While the animals sleep, Ptalmus S. attempts to stream the conscience by way of unconscious manipulation. He robes himself in ivory cotton and coverings of cerulean blue and blood red silks. With painted face and a crown of yucca leaves radiating from his head, he speaks through a voice modulator, deepening his voice lower. He tweaks the reverb to “auditorium” and says only this, “A man stands on the ground with full confidence. Now on a sturdy ledge forty feet above the earth – how he trembles in self doubt with a change of perspective.”
The animals slumber.
Ptalmus S. rigs some strands of wire through the pinata pulleys attached to the house and roof and ties off the loose ends to a counter weight of cinder blocks. In skins of jackrabbit and syrupy paint all over his body, he floats himself outside the bedroom window of the animals. He says in a raspy songy voice, “He who survives unnoticed long after death, without a body, will be the perversion of many who require gifts of money for guilt and pleasure.”
The winds swing him into a tangled mess.
Ptalmus S. has shaved every hair from his body and prepares a paint of honey and steak blood. He smears it on his body and wraps thorny roses round his skull. He girds his loins with scraps of barbed and chicken wire, thick and painful. He finds the animals on the playground in the bright of the day to tell them in a frail falsetto, “Know that every person knows at least One who has or will be taken by beasts. The deathless rapist is near! The sharp tongue will stab at the willing partner. I tell you, devour the men because they think themselves god. Chop off their tongues. Throw their loose parts out for the stray dogs to eat. You are women with powerful brains. Like the stars!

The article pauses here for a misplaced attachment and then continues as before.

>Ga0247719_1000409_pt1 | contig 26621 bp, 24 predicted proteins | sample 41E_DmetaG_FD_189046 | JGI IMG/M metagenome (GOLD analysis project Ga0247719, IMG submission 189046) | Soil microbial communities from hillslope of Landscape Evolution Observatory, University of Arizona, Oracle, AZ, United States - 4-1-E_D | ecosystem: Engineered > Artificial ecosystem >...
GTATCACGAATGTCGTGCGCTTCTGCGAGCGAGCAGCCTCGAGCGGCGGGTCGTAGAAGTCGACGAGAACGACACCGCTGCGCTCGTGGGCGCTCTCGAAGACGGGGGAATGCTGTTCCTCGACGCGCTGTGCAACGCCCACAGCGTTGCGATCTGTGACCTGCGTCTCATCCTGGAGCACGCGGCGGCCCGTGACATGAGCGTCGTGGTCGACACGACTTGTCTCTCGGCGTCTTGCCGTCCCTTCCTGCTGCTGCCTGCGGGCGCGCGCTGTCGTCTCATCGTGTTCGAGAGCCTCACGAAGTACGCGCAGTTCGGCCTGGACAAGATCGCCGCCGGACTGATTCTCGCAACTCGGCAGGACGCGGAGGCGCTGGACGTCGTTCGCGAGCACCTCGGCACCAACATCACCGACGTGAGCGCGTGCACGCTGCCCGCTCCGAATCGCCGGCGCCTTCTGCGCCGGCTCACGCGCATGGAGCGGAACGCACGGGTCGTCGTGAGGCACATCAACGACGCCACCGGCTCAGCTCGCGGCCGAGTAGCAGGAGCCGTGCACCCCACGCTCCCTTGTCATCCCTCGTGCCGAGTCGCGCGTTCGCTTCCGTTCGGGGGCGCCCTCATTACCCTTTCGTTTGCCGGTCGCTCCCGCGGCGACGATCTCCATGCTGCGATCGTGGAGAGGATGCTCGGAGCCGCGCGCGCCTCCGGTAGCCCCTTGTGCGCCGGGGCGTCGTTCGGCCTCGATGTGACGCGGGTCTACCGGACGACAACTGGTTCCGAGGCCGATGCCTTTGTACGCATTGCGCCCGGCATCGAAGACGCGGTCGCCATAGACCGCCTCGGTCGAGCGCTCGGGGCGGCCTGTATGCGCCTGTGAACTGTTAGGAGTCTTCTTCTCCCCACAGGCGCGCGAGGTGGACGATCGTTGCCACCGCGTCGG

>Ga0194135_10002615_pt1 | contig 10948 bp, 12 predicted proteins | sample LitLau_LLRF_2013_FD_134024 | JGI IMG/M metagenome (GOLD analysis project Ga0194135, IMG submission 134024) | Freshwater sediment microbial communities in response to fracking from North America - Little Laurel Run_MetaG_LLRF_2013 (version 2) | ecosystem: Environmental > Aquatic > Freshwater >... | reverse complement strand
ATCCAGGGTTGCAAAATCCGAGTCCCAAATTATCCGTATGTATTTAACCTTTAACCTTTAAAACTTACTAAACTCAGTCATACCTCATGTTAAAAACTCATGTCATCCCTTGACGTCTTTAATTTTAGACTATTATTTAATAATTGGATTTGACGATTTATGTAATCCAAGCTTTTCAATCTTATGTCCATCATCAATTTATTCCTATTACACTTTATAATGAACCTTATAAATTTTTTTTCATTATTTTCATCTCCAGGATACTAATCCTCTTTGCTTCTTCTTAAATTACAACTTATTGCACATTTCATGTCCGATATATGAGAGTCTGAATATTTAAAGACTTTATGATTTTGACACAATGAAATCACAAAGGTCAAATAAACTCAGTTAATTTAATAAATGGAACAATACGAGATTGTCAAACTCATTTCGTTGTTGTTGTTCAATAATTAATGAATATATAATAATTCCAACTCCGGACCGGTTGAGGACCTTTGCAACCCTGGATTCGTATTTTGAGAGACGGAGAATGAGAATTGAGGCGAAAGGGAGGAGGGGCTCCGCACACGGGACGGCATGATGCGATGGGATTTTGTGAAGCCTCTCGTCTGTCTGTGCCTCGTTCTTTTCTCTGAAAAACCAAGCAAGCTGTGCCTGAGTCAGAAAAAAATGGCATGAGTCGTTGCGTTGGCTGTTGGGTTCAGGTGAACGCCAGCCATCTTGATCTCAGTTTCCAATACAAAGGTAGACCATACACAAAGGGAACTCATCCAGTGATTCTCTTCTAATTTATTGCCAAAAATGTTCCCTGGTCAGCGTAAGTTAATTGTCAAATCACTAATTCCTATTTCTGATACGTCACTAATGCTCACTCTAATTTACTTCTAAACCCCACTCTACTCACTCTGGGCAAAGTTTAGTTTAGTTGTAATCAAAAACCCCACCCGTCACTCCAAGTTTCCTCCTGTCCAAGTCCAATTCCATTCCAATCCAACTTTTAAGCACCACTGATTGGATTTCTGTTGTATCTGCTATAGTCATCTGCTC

There a dirt devil swirled him up and he disappeared.
Ptalmus S. stood between the hills the ants had made – prodigious little mounds of pheromonal industry. He laid out trails of scattered sweet treats and meats and dog shit. The trails overlapped and went hither and yonder. With a rented machine, he moved earth higher around the ants higher than any hill they could manufacture. Ptalmus S. gathered heaps of dead weed and blanketed the middle of his circular work. The drones continued relentless in trance. With lightning fast twitching of his finger, he ignited the heap and smelled the aroma of burnt meat, sweets and shit.
Ptalmus S. spent the evening painting bracelets golden and weaving beads into drapings to wear as a garment. As the stars made their rounds and dawn approached, he sleeved his arms with the golden bracelets and wore the beaded dress as if they were pearls. He carried a fish bowl and aluminum foil and woke his animals and ordered with a dragon breath, “Come and follow.”
They found a trail of ants in the kitchen and collected them into the bowl. It was a heaping formic mass. He covered the bowl, entirely, with the foil. Ptalmus S. said, “Let us deliver them to a better place.” The animals followed and they started out into the sand and rock and scraped their ankles along the thorny weeds. They walked a good long while. They encountered a pillar like sand devil twisting in the distance. They destroyed many anthills too. Their trail meandered all around and after many hours, had ended near where they had begun. The animals were tired, dehydrated and somewhat confused. Ptalmus S. uncovered the fishbowl to reveal all the ants to be dead except two. He set the bowl down without consideration and the sun was near the horizon. Without word he led the animals back into the kitchen and gave them water in one cup to share or fight for.